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The ‘Barbie’ Gender War

Is ‘Barbie’ matriarchal gold or surface-level feminism?

Barbie and Ken in the car together (Barbie 2023).
Courtesy of Warner Bros. Pictures / IMDB

Greta Gerwig’s Barbie has been in the social media spotlight for over a year. Even before the first teaser in December, internet users were talking about Barbie. Now with its release, the babbling Barbie cult has burst from Twitter timelines. The movie has branded its name across every news headline. But what exactly has caused this escalation of online engagement?

Barbie’s matriarchy

Suddenly, TikTok trends of Barbie-goers wearing pink to the theaters have erupted into men storming out of cinemas. They’ve taken to the web to voice how scandalized they are by the screening of a female-run, fictional universe championed by children’s dolls. Piers Morgan and Ben Shapiro have expressed their outrage towards Barbieland. They have coined it as ‘an assault on men’ (Morgan), and, less poetically, ‘a piece of s***’ (Shapiro). As a standalone film, though, how long will Barbie continue to rouse feminist debates and rally up angered men? Moreover, to what extent should a blockbuster like Barbie be hailed as a front-runner of fourth-wave feminism?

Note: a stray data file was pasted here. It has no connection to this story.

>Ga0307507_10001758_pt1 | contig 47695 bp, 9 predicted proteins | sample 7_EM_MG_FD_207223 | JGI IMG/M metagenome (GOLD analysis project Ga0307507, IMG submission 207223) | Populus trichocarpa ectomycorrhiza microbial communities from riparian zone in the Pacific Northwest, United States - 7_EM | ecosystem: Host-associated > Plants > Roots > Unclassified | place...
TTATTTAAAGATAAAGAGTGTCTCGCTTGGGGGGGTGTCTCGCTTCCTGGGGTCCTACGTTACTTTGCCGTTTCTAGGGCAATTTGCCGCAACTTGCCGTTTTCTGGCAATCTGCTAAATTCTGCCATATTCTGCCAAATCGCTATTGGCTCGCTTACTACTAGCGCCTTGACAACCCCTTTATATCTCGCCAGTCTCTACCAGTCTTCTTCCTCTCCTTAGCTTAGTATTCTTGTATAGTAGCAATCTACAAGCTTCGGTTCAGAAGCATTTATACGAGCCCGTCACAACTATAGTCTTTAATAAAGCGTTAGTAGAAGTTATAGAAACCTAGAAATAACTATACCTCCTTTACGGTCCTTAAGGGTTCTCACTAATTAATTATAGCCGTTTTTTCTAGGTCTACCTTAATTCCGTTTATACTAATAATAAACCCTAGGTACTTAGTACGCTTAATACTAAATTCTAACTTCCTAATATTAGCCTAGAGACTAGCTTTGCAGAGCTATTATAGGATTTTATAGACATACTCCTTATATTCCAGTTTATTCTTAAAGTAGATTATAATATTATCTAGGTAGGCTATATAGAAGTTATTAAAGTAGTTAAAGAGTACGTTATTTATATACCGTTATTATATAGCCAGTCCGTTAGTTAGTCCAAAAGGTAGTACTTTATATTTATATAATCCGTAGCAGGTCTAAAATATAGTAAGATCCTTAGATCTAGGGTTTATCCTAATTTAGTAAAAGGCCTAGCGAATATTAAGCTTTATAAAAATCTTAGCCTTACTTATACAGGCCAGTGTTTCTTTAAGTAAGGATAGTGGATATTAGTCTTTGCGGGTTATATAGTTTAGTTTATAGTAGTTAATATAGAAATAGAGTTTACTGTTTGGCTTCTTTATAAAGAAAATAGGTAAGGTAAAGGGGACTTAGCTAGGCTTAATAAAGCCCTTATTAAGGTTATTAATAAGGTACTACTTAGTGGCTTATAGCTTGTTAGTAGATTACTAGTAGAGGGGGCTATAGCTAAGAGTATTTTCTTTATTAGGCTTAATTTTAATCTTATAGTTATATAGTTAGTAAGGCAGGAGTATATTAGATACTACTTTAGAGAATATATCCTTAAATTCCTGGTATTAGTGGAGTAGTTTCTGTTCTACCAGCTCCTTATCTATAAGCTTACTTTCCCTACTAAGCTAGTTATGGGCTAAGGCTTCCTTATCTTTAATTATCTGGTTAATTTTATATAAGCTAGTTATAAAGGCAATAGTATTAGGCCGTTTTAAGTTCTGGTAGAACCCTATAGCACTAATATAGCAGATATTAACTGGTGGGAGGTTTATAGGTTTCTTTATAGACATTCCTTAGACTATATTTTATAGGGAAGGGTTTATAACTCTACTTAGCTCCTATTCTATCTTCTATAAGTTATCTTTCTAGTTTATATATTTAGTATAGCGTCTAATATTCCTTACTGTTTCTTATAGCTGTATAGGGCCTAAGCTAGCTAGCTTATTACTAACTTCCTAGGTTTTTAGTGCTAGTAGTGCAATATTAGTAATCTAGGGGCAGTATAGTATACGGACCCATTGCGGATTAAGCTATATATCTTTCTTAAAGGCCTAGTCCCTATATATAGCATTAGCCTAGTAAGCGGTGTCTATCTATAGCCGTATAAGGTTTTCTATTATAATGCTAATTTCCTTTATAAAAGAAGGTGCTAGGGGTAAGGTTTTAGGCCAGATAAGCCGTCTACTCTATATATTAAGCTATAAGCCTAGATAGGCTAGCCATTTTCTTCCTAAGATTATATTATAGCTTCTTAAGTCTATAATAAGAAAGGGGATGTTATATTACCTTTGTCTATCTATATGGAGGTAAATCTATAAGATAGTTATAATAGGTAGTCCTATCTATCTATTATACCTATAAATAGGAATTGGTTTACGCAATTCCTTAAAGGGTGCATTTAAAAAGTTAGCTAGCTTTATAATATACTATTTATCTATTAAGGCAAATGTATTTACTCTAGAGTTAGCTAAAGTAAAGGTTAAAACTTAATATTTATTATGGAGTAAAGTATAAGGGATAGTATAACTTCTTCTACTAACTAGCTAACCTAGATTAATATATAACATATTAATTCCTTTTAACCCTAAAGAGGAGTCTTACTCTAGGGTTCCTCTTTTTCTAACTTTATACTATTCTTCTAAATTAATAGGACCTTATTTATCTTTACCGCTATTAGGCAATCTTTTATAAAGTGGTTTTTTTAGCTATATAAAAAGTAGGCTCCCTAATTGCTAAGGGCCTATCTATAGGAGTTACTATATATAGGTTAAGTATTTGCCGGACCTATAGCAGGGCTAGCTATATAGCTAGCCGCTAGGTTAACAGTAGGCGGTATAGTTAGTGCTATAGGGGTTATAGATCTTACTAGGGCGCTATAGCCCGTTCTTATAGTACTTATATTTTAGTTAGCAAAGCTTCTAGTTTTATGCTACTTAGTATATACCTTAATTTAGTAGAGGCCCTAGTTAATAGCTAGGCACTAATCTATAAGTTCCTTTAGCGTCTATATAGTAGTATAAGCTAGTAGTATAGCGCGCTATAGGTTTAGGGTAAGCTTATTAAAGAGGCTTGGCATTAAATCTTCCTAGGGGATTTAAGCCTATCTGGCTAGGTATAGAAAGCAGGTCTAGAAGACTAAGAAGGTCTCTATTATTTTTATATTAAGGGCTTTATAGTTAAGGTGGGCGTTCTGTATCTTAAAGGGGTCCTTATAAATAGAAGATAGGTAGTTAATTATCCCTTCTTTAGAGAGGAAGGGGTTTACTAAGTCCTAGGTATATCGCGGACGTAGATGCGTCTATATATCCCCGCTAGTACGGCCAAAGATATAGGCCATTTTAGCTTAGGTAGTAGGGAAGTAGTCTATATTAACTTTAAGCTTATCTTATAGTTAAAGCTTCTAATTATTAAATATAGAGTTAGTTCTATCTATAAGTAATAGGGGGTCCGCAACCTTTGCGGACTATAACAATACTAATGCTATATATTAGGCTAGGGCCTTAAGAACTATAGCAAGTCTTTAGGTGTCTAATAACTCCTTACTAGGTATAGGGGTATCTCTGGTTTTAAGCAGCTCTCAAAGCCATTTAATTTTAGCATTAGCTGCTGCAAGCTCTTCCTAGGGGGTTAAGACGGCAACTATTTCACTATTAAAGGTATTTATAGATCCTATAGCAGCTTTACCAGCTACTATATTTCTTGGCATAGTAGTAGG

Who’s in the arena?

While there are Barbie bashers, there are just as many Barbie lovers. Within three weeks, Barbie became the second highest-grossing movie of the year. The Barbie love didn’t stop outside the cinema. Across all platforms, Gerwig’s work has been adored and worshipped as a feminist grail. On TikTok and Twitter, many people have declared Barbieland’s reversal of patriarchy and exploration into ‘girlhood’ as revolutionary.

Screenshots from two TikTokers discussing the empowering impact of 'Barbie'.
Credit: @itsamymillie/TikTok @michelforkner2000/TikTok.

These heartfelt reviews of the film are shared by many viewers – predominantly women. Barbie’s frustration towards the patriarchy is a reflection of a real-life anger felt by many of its watchers. Its unapologetic hyper-femininity resounds with those in constant conflict of being perceived as too ‘girly’, too ‘manly’, and too gendered. Played by Margot Robbie, Stereotypical Barbie is devastated discovering how women are treated in the real world compared to Barbieland. Girlhood is represented by Barbieland, which is full of optimism and promise. Barbie’s revelation of reality, however, reflects the transition from girlhood to womanhood. The movie captures the inevitable disappointment of growing up in the patriarchy – a feeling shared by many viewers.

Barbieland versus ‘Kendom’

Playing the opposition of those completely enamored with Barbie is a hatebase consisting mostly of men – specifically, the kind of men that definitely thought Ken’s Mojo Dojo Casa House was a great idea. They’ve taken to Twitter to unify in their hatred.

Four twitter posts of users discussing their disdain for the Barbie movie and its feminist themes.
Comments on the movie from Twitter users. Credit: @NiceTryWeirdos / Twitter, @KanyeBrother / Twitter, @billytedddy / Twitter, @ArgieEbofin8 /Twitter